Yes, you can write “return to sender” on the package and place it back into your mailbox. However, this is typically not the preferred method. If the addressee does not live at your address, then you should write “not at this address” on the package. If the package is addressed to you but you simply do not want it, then you should write “refused” on it. Following these rules makes it more clear why the package is being returned, and it can help avoid improper deliveries in the future.
Can I return unwanted mail to sender?
Yes, you can return unwanted mail to sender. If the mail has your name and address on it, then it is best to write “Refused” on the envelope or package. This lets the post office know that the name and address are correct, but you simply do not wish to receive the mail. You can take this route with junk mail or accountable mail such as certified or priority mail. If you have already signed for the package or opened it, then it is too late to refuse it at that point. You will need to repackage the item and attach new postage to get it returned.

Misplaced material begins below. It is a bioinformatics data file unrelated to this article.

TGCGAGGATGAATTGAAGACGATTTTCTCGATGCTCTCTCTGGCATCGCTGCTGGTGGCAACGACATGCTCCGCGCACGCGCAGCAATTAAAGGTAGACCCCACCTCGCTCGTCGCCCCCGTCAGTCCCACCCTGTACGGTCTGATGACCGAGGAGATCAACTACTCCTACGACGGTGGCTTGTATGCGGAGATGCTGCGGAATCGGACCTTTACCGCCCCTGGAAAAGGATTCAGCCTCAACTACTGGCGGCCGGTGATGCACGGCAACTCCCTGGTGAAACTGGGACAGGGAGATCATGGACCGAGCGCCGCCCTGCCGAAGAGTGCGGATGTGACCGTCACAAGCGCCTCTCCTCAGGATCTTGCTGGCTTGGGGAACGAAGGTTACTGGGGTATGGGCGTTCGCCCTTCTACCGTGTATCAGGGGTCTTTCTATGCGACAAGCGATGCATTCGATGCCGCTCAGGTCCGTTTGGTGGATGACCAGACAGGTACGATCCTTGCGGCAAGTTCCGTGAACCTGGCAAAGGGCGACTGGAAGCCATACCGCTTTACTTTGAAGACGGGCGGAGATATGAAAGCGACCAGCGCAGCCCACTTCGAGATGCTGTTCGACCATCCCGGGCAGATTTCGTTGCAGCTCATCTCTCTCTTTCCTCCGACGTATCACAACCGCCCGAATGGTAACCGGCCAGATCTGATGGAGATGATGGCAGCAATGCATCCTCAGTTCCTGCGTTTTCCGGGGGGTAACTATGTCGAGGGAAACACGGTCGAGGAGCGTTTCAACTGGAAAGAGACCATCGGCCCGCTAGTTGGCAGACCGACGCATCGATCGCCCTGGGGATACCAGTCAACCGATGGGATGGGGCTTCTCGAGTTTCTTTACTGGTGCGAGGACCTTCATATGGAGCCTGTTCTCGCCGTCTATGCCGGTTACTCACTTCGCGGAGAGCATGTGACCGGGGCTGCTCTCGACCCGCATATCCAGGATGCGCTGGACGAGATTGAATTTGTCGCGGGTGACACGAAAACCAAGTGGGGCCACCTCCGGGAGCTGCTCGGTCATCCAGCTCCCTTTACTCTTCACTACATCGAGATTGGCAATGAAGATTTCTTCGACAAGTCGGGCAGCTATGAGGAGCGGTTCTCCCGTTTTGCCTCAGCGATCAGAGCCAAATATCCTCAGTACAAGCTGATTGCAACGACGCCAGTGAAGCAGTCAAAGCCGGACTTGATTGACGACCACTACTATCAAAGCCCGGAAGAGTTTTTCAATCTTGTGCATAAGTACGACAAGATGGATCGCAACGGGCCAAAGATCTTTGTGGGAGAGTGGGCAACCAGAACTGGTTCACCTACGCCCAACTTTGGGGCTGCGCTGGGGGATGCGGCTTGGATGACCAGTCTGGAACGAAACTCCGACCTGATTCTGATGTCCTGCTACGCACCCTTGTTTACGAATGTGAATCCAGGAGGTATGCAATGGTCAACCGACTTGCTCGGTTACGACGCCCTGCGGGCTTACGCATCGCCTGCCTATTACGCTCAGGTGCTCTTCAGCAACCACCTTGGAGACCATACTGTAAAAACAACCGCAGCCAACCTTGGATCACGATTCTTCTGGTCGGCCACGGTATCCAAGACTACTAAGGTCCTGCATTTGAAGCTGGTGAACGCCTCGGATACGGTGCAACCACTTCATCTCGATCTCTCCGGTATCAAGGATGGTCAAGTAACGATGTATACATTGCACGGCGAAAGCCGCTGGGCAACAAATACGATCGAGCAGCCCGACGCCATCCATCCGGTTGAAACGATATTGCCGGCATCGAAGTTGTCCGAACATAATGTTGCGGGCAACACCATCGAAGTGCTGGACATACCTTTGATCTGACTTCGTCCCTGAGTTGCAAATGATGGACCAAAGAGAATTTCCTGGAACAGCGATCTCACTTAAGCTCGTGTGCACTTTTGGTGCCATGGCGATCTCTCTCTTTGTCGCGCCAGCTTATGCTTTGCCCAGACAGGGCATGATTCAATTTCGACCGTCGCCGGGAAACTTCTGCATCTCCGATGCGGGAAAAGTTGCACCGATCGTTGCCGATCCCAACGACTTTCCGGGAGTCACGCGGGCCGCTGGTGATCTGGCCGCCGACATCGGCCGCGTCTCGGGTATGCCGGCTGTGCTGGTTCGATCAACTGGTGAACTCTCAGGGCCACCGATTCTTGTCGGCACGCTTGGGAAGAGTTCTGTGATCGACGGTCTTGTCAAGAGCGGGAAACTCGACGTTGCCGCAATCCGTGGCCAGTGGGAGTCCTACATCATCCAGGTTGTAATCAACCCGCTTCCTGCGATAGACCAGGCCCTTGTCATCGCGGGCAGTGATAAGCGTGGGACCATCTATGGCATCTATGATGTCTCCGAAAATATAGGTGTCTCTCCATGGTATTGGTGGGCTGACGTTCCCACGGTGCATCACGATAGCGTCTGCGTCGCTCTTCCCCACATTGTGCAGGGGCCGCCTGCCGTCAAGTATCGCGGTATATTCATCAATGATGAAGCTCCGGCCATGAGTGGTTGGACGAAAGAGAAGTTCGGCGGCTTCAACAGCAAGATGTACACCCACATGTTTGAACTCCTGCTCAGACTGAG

How much does it cost to return to sender?
In most cases, it does not cost you anything to return mail to the sender. You can return it to your mailbox or place it in a collection box without any new postage. If you have already opened the package, then you will probably have to pay to make the return. The amount of postage required will depend on the size and weight of the package you are returning. A standard first class envelope might only require a single stamp while a larger package might require $10 or more of postage.